Sidebar publishes response to Judging the Voting Rights Act
Columbia Law Review’s Sidebar is pleased to announce the publication of a response to Judging the Voting Rights Act by Adam B. Cox and Thomas J. Miles.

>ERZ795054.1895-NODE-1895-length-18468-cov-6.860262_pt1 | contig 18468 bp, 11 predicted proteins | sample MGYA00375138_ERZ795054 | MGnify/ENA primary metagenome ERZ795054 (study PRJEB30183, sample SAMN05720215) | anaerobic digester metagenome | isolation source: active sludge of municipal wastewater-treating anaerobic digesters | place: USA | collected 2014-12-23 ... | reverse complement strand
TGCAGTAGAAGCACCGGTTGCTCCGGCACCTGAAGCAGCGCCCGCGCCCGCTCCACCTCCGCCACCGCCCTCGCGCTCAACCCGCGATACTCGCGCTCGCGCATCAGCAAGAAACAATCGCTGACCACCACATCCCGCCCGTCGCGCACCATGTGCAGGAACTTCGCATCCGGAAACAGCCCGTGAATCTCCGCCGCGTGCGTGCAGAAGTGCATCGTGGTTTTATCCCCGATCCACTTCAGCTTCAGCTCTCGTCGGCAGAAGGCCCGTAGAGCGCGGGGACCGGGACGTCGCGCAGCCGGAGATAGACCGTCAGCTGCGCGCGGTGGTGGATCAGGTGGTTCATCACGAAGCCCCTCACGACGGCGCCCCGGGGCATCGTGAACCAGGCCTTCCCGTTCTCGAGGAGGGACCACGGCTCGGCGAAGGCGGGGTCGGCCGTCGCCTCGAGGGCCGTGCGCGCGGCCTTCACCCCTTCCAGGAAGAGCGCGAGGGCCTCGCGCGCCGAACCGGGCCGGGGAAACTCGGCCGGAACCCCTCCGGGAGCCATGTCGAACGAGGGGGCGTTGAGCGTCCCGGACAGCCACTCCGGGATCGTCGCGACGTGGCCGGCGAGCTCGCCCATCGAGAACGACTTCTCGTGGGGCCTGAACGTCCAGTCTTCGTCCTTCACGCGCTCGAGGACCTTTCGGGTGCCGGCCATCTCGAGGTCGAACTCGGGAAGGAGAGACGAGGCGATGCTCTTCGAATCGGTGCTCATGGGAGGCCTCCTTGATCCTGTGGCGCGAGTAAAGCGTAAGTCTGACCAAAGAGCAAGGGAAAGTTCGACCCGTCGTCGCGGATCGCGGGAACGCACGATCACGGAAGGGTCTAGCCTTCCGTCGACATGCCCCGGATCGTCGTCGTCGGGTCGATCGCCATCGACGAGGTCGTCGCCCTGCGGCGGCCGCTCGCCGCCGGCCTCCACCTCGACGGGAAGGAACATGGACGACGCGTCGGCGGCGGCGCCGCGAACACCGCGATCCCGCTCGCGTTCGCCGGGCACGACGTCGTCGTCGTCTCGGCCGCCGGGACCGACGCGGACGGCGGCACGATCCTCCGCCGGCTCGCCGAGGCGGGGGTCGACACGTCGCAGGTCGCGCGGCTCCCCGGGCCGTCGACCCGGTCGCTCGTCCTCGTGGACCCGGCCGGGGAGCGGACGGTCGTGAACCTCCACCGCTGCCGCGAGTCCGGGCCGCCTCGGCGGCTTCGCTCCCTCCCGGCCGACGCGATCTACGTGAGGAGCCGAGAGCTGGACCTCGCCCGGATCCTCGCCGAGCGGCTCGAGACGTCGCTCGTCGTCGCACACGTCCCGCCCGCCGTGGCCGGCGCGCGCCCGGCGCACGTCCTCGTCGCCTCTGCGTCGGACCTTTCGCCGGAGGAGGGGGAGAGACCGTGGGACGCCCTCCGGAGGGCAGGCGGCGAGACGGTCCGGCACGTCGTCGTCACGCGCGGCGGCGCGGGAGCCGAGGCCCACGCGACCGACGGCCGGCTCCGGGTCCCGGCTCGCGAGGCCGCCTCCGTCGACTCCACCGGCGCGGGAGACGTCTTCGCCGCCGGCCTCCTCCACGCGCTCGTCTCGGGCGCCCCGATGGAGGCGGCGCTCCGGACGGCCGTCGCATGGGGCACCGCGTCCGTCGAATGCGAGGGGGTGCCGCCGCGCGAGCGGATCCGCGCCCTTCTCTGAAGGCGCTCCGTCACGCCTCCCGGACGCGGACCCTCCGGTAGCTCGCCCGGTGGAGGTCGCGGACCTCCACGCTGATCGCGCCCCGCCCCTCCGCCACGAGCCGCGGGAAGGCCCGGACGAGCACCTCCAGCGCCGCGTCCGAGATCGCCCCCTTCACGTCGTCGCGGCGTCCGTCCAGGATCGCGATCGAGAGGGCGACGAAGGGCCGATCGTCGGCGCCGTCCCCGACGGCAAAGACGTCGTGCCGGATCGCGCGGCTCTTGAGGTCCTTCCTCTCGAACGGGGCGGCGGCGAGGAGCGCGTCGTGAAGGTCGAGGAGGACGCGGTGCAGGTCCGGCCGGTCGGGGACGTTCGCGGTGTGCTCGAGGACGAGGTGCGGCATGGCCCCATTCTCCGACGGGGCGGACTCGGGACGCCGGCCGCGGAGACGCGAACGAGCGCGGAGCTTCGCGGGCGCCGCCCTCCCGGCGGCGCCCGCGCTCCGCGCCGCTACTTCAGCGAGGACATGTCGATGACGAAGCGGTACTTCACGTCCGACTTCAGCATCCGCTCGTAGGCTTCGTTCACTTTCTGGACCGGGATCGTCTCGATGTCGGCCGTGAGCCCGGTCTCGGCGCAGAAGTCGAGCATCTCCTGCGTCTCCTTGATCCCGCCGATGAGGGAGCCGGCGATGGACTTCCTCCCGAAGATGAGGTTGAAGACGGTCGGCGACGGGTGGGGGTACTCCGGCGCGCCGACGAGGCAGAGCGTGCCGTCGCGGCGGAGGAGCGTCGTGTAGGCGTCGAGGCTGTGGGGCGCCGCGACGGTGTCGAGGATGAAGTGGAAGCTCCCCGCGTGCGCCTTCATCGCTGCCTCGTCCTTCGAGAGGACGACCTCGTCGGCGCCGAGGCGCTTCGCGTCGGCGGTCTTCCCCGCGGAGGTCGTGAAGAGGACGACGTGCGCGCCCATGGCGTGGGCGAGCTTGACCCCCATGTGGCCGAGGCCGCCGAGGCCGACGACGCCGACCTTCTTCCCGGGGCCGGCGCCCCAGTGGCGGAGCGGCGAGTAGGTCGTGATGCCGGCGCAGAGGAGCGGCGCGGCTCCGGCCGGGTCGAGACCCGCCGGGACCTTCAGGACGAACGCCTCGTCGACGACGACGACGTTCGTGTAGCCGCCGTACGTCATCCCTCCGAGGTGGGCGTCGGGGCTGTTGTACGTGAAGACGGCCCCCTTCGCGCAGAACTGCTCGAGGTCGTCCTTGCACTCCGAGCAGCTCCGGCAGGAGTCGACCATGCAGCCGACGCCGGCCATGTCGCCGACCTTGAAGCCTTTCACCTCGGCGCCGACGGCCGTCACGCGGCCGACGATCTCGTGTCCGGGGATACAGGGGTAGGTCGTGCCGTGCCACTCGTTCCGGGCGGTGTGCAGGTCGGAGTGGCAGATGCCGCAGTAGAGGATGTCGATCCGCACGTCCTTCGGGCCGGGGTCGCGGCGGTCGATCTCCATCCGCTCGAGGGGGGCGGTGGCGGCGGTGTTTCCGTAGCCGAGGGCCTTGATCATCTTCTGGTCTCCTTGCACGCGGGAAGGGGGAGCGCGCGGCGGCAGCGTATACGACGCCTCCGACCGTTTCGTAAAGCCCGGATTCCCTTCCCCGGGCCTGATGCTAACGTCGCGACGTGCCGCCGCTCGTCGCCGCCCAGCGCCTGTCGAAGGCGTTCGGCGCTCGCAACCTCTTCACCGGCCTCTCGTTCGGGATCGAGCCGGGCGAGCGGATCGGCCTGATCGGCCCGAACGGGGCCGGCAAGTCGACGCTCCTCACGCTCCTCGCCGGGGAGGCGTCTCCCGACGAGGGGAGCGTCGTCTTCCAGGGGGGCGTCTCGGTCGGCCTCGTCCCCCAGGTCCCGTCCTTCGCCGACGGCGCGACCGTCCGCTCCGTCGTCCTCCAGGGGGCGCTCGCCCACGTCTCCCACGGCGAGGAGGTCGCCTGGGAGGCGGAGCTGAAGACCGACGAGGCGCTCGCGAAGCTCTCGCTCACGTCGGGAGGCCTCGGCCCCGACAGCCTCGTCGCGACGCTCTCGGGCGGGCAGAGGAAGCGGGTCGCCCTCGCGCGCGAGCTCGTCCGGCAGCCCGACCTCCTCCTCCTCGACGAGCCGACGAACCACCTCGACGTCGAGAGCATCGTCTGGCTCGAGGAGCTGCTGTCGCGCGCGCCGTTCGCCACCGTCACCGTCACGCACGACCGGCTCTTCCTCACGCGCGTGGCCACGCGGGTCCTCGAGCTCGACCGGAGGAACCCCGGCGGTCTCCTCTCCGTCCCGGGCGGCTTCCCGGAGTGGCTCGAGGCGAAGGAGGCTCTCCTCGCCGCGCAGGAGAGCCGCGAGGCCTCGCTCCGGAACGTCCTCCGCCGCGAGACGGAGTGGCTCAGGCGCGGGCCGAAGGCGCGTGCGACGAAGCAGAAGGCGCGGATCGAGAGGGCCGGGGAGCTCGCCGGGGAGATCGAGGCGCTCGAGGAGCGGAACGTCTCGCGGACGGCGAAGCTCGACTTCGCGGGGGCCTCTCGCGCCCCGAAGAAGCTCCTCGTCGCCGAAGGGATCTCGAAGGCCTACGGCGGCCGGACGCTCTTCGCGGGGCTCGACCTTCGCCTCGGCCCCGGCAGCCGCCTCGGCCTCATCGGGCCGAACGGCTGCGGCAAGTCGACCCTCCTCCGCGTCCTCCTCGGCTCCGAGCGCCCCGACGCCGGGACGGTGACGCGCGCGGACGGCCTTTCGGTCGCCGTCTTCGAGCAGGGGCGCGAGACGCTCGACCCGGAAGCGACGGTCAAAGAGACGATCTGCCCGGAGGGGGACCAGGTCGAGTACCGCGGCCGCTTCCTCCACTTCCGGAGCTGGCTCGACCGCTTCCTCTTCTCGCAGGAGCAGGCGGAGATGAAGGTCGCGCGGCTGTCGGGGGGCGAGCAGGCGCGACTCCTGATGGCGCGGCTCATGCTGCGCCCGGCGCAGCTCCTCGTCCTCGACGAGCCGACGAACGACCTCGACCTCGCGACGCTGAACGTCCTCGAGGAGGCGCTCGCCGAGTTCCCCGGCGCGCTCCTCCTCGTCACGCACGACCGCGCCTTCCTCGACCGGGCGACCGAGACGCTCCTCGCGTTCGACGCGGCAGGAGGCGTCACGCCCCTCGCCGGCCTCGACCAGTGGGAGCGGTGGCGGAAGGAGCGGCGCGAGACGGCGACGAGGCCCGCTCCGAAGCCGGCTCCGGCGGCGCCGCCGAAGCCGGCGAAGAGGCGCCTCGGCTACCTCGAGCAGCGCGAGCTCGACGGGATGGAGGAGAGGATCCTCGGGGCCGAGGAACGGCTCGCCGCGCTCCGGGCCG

Professors Cox and Miles’ study found that judicial ideology and race are closely related to findings of liability in voting rights cases. In their response Professors Staudt and VanderWeele argue that, because Cox and Miles failed to investigate the possibility of dependencies between the variables they were studying, their results may be biased. Staudt and VanderWeele develop an alternative approach for exploring the effects of judicial attributes on voting using causal directed acyclic graphs. This methodology can help empirical researchers investigate the relationships between variables in order to posit statistical models with appropriate controls and to identify true cause and effect relationships when they exist. While this methodology has become popular in a number of disciplines—including statistics, biostatistics, epidemiology, and computer science—and is widely believed to be a valuable tool for empirical research, it has yet to appear in the empirical law literature. Staudt and VanderWeele offer a brief introduction of the method in their response in order to initiate discussion as to its worth in empirical legal studies.